Tejinder conceded that in those cases, there was an argument that the employees spoke in the course of their duties, so that the speech might not be protected. He added, however, there is a stronger First Amendment argument that "even in those circumstances, there is a separate and a superior obligation to testify truthfully to the court that is, to provide information in a way that is unbiased toward the interests of the employer." Even so, Tejinder did not urge the Court to adopt that broader rule, which was not necessary to decide Lane's case. Instead, he urged the Justices to apply the rule the Court announced in its 2006 decision Garcetti v. Ceballos, i.e., that a public employee's speech is protected when the employee speaks on a matter of public concern, and does not do so in the course of his official duties. He asserted, "To the extent that any clarification is required, the only clarification would be that even when the testimony describes facts that the employee learned in the course of employment, it's still protected."

I asked Tejinder how it felt to argue in front of the Justices on behalf of his client. He replied:
"Edward Lane is a superhero: he stood up and told the truth, even though it cost him a lucrative job. His courage is remarkable, and I was proud to represent him. The fact that I got to argue before the Justices was entirely secondary but it was a lot of fun. In a job that focuses so much on research and writing, to stand up and speak to a group of nine brilliant, engaged jurists was a blast."
I asked whether Tejinder believed he influenced the Justices? "Ask me again when the decision comes out. I think that we're clearly correct in this case, but convincing the Justices who are so well prepared to change their minds during an oral argument is a daunting task for any advocate."

What's Next?

I asked Tejinder what he's known for as a professional, and what he wants to work on going forward. He responded:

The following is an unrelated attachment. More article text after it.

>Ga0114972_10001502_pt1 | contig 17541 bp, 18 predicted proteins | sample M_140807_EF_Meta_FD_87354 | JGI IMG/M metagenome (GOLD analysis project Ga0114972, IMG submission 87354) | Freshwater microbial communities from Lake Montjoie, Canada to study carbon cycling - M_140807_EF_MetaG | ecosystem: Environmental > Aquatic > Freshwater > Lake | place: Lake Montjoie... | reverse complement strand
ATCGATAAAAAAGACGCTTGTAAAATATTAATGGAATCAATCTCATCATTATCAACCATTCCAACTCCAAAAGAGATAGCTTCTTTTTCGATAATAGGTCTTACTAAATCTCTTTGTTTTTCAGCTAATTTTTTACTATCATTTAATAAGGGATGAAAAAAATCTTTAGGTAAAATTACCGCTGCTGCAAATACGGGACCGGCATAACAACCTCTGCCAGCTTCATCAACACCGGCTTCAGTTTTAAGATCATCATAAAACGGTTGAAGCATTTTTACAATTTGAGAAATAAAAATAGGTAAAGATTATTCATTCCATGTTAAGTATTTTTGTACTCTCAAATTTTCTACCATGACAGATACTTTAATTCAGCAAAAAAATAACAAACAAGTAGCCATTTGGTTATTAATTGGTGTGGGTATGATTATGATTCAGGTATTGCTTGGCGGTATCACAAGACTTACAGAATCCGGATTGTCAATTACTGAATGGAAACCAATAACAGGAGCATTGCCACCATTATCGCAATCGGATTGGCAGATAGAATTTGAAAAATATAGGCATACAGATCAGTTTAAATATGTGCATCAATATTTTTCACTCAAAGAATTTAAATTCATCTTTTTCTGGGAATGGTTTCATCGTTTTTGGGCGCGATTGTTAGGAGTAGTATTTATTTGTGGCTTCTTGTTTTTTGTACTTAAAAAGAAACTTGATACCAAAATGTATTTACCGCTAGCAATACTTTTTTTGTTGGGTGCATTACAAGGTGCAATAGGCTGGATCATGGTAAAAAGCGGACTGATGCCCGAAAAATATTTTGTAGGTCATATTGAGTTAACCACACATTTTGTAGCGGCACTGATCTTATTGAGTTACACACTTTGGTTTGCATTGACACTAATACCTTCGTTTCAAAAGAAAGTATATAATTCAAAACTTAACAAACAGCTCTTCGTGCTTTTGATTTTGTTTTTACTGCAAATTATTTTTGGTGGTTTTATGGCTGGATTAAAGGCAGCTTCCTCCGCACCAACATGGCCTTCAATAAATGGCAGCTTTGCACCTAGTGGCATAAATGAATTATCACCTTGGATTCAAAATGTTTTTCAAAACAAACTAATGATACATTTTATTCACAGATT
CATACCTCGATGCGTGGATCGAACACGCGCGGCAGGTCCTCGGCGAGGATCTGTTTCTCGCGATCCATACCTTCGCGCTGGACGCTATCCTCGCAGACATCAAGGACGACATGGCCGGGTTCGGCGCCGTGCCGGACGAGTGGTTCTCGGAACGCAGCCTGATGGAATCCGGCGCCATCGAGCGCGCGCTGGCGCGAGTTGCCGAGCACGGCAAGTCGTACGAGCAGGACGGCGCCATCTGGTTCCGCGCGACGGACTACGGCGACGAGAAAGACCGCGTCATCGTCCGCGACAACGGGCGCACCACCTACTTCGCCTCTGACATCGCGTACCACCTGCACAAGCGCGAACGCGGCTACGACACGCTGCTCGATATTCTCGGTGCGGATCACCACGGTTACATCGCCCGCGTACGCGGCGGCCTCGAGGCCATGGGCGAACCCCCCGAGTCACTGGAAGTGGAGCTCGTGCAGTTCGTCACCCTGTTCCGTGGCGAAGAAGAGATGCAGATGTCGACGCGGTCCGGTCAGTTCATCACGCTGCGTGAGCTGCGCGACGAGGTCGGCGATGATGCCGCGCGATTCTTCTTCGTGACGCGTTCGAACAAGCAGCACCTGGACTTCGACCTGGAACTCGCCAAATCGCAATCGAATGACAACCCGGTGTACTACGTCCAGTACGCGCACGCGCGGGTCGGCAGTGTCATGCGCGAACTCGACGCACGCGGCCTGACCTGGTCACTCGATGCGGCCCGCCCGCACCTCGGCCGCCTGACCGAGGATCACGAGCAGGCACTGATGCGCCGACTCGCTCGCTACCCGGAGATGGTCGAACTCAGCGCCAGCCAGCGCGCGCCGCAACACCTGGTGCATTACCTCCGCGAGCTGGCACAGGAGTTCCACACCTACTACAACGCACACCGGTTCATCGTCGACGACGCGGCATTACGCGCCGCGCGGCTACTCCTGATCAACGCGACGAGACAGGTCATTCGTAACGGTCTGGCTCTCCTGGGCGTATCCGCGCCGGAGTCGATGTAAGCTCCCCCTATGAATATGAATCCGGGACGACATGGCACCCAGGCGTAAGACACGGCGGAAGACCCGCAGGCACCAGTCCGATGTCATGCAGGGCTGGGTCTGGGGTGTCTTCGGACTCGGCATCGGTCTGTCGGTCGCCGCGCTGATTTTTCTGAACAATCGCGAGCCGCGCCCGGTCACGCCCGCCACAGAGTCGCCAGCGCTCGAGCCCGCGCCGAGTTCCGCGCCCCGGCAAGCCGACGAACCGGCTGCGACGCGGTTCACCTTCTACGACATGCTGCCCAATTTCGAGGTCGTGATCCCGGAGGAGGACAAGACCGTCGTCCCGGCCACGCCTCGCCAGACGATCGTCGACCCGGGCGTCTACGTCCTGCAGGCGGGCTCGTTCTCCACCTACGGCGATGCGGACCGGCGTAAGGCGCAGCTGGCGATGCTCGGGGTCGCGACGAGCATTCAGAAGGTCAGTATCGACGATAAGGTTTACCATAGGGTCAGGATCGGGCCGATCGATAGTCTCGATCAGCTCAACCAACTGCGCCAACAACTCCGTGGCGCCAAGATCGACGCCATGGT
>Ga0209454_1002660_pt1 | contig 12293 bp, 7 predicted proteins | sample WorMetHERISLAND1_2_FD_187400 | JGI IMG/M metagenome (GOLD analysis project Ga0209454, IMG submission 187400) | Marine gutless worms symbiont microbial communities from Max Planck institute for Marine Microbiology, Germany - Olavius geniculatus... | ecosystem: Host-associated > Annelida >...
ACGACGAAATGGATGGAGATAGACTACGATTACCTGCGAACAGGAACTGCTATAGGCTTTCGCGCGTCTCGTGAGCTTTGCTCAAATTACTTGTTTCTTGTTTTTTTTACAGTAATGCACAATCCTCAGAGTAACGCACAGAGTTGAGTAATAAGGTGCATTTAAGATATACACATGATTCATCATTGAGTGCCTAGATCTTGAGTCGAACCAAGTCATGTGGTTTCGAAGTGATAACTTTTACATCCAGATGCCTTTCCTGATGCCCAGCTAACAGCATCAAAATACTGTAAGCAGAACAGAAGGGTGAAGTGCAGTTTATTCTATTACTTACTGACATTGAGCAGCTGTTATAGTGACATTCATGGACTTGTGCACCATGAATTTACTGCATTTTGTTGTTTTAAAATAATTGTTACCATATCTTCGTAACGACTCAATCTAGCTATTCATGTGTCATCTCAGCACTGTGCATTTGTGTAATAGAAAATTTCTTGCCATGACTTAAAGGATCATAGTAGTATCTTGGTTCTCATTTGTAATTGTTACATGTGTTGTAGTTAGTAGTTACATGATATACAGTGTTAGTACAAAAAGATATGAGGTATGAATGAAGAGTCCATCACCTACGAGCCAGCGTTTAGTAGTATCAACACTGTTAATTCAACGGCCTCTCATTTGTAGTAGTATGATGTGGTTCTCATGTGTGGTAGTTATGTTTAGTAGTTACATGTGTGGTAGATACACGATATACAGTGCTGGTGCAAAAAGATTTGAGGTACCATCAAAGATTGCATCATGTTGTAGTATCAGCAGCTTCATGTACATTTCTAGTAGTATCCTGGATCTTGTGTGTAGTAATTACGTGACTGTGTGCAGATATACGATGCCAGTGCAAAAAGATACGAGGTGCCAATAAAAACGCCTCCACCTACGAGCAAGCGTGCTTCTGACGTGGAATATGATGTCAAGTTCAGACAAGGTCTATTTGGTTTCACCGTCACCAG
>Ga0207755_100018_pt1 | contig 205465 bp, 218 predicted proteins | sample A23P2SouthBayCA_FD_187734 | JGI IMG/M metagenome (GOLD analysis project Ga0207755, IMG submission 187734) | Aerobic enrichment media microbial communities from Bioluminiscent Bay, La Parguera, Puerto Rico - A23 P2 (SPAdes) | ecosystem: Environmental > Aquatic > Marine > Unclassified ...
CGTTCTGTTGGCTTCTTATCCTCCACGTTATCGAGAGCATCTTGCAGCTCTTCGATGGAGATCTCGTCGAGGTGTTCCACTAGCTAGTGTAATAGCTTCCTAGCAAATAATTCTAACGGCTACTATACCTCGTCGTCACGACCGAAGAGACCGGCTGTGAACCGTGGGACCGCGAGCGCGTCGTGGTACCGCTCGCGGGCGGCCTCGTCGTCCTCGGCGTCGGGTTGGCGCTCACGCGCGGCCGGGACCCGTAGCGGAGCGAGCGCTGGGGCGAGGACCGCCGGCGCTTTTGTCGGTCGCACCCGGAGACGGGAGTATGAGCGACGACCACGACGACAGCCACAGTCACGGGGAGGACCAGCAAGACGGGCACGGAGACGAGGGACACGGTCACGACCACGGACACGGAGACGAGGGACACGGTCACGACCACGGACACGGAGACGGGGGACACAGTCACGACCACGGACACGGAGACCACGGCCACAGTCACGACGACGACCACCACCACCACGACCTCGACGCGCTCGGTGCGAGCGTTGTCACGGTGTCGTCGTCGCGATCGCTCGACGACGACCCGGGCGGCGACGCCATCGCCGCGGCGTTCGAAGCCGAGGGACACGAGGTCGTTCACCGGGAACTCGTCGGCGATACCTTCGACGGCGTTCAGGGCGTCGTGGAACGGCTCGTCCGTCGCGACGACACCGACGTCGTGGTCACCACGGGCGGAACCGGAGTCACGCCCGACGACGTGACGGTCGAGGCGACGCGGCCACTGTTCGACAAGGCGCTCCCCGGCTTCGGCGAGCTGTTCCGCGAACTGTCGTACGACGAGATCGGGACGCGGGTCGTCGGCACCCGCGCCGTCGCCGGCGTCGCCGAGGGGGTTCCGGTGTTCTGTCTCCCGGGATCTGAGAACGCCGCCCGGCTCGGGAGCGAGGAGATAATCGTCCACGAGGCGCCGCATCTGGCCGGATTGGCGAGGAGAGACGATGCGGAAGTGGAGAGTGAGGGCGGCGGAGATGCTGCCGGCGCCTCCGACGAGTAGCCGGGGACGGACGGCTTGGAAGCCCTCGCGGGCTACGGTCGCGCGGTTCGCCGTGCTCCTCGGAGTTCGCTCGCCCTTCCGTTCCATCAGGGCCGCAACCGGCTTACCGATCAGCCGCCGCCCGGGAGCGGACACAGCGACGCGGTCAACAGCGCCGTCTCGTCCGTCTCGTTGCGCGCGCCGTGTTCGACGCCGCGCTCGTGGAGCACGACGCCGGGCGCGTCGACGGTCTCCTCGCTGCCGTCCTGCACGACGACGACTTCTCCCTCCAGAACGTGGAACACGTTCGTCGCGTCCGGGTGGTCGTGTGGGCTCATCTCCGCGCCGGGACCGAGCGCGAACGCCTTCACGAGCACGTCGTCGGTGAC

"Our task involves high level strategic thinking, and lots of research and writing. I've spent most of my young career honing my research and writing skills, and while there's always room to improve, I'm starting to get happy with my abilities in that regard. I'm working hard now on making sure that I always understand the big picture in a case both from the perspective of the Court, and also the perspective of the client so that I can make sure that our strategy is always geared toward the best possible result. I think that I've had more of an opportunity to do that than most lawyers my age (not many 32-year olds get to run their own Supreme Court case, for example), but there's still lots to learn."
Is there an area of practice Tejinder would like to develop further into? He claimed:
"Our firm has started to do a substantial amount of work in cases involving the judicial review of arbitration awards. And my wife is a very talented international arbitration advocate. I think this is a great area of law: it's developing before our eyes, the stakes are often tremendous for the parties, and it's the type of work that even a very lean firm (one without a lot of associates and paralegals) can do efficiently. So I'm very interested to participate more in that. I also wouldn't mind running and arguing another case or two in the near future."
Where does Tejinder see himself in five years' time? "I've only been out of law school for six years, and at my current job for three, so a five year time horizon is daunting to me. I don't know where I'll be, but the goal is to keep learning and improving."

If he were not a lawyer, what would he most probably be doing? "When I left California for the East Coast, it felt like an adventure. When I jumped the Atlantic to London, it felt like an adventure. And when I left Akin Gump to join a tiny firm that's involved in a huge percentage of the Supreme Court's docket, it felt like an adventure. If I were to leave here, it would be to go on another adventure—exactly what kind, I don't know, but that's what makes it an adventure."

How does Tejinder want to be remembered? "Before I walk into a room, I would like to be underestimated, so that people are always impressed when they meet me. As soon as I leave, I'd like to be remembered as better looking, smarter, and funnier than I really was. The trick is finding a way to flip the switch at the exact right moment."

And what are his goals? "To continue to learn and improve, to make something of every great opportunity that comes along, and to ultimately leave this place better than I found it."



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Attorney      Goldstein & Russell      P.C.      Tejinder Singh      Washington D.C.